Romanticizing Mental Illness — Are You A Part of This Trend?

Photo by Ian Espinosa

“Sick of crying, tired of trying. Yeah, I am smiling but inside I am dying.”

If I had a nickel for every time I saw a post like this, or with a similar tone, on social media platforms, I’d be holidaying in some luxury destination for life.

It’s fascinating that the cry for more awareness about mental illness would tug us to a situation when people would start romanticizing with the problem itself.

More people still need to be made aware of the mental illness that so many others go through every single day of their lives. The mainstream is still inattentive to the excruciating pain and struggles this group of people experiences that we, collectively, must address and discuss.

But an unexpected challenge is now making the task-at-hand quite a bit tricky.

So many young social media users are now romanticizing with mental illness.

Being in depression, experiencing anxiety, having bipolar disorder, and even blading the arm has emerged to be “beautiful”, unique, and cool.

It’s a dangerous culture that we have entered now wherein even critical topics such as mental illness are being trivialized. It’s a culture where…

  • Seeking attention has become a go-to for many, even when it comes in the form of sympathy.
  • Songs made on depression and sadness are so hauntingly beautiful that a person would love to be positioned in that place.
  • The heroic stories of emerging from depression to the top have normalized mental illness as a mandatory stop in the journey to success.
  • Having a mental illness separates one from the crowd. And that special feeling is out-of-the-world.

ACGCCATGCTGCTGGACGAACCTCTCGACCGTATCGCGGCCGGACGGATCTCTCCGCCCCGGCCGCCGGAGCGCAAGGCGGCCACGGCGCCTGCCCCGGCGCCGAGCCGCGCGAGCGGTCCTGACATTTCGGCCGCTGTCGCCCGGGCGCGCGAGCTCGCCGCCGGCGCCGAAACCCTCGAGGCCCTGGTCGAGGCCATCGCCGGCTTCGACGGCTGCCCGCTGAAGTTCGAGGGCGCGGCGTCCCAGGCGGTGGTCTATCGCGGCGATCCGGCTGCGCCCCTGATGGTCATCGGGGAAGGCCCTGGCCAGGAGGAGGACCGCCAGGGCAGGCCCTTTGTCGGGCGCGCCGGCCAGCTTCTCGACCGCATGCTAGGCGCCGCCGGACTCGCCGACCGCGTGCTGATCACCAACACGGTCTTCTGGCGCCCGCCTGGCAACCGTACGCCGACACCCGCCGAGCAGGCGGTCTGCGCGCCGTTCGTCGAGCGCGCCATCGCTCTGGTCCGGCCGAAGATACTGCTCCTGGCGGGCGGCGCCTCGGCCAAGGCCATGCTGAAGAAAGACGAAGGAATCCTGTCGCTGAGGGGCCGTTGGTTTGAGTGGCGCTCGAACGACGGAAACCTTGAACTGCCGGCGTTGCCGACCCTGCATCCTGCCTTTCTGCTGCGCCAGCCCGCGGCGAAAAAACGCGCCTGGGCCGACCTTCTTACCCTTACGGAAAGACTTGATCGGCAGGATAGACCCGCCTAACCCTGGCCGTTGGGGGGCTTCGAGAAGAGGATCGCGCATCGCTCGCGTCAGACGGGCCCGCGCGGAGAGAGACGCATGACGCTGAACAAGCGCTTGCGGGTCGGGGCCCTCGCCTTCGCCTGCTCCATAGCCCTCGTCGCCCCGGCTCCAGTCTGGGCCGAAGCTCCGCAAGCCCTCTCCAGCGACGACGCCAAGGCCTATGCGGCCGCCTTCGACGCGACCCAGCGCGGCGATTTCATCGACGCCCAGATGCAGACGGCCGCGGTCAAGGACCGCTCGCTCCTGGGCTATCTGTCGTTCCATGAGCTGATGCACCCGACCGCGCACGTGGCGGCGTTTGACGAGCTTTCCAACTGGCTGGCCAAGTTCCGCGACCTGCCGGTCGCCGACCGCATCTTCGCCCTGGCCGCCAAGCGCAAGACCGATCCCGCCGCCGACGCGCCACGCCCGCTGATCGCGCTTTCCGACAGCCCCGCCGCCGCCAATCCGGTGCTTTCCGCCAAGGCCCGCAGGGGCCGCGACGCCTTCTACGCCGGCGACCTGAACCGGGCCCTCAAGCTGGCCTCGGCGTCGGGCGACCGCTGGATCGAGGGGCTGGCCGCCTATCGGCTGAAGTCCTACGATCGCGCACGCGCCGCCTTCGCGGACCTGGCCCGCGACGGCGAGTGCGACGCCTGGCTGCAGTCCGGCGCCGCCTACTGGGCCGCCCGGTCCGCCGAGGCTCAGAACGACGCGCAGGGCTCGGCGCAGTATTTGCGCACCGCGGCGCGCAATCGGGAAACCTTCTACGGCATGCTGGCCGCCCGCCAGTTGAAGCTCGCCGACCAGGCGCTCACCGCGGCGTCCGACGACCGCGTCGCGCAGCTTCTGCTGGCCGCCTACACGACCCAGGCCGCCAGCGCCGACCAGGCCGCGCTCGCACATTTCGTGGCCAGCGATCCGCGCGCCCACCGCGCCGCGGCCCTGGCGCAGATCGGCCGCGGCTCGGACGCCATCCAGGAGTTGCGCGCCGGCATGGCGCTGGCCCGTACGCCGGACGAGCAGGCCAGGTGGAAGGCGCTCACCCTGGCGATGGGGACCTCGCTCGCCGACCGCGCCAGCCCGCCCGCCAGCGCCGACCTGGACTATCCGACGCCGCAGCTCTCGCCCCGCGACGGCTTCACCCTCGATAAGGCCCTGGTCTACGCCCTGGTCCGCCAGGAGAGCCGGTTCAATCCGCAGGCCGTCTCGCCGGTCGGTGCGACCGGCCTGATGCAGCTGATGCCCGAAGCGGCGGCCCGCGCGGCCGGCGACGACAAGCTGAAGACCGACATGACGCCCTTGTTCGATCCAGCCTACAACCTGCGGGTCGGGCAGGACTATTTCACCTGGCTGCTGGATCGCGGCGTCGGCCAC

• Reading any kind of crappy quotation on a beautiful picture looks very inspiring.

Let’s be bluntly politically incorrect right now:

You aren’t depressed just because people aren’t responding to your texts. You aren’t bipolar because a movie is making you happy and sad at the same time. You don’t have an anxiety disorder because you have stage fright.

These conditions are extremely serious, beyond many’s imagination. Please do not normalize it or exaggerate your situation.

Don’t let the internet tell you that something is wrong with you. Don’t let those online quizzes make you believe something otherwise.

It’s not a “cool” thing to experience depression. Being depressed doesn’t make you different and special.

Let’s not trivialize mental illness.

If you genuinely believe you have some problem, stop scribbling about it on your social media timeline. Frankly, no one cares!

Seek professional help. Get diagnosed. Reach out to the people who you trust with your life. Talk to them. Talk to a therapist.

As for the rest, don’t label yourself as mentally ill. You’re not!

To much of your likings, this might make you look mysterious and different in the crowd. But it’s also doing a disservice to thousands and millions of people who are genuinely battling these mental conditions — battling suicidal thoughts on a regular basis. There’s nothing romantic about it really!

(For Indians) If you need help, dial 022 2454 6669 and contact Aasra. Go here for more information.

Also, here’s a directory of mental health hotlines for all the different countries.

Stay safe. Help the people around you.




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Asif Ali

Asif Ali

Life essays and social notes

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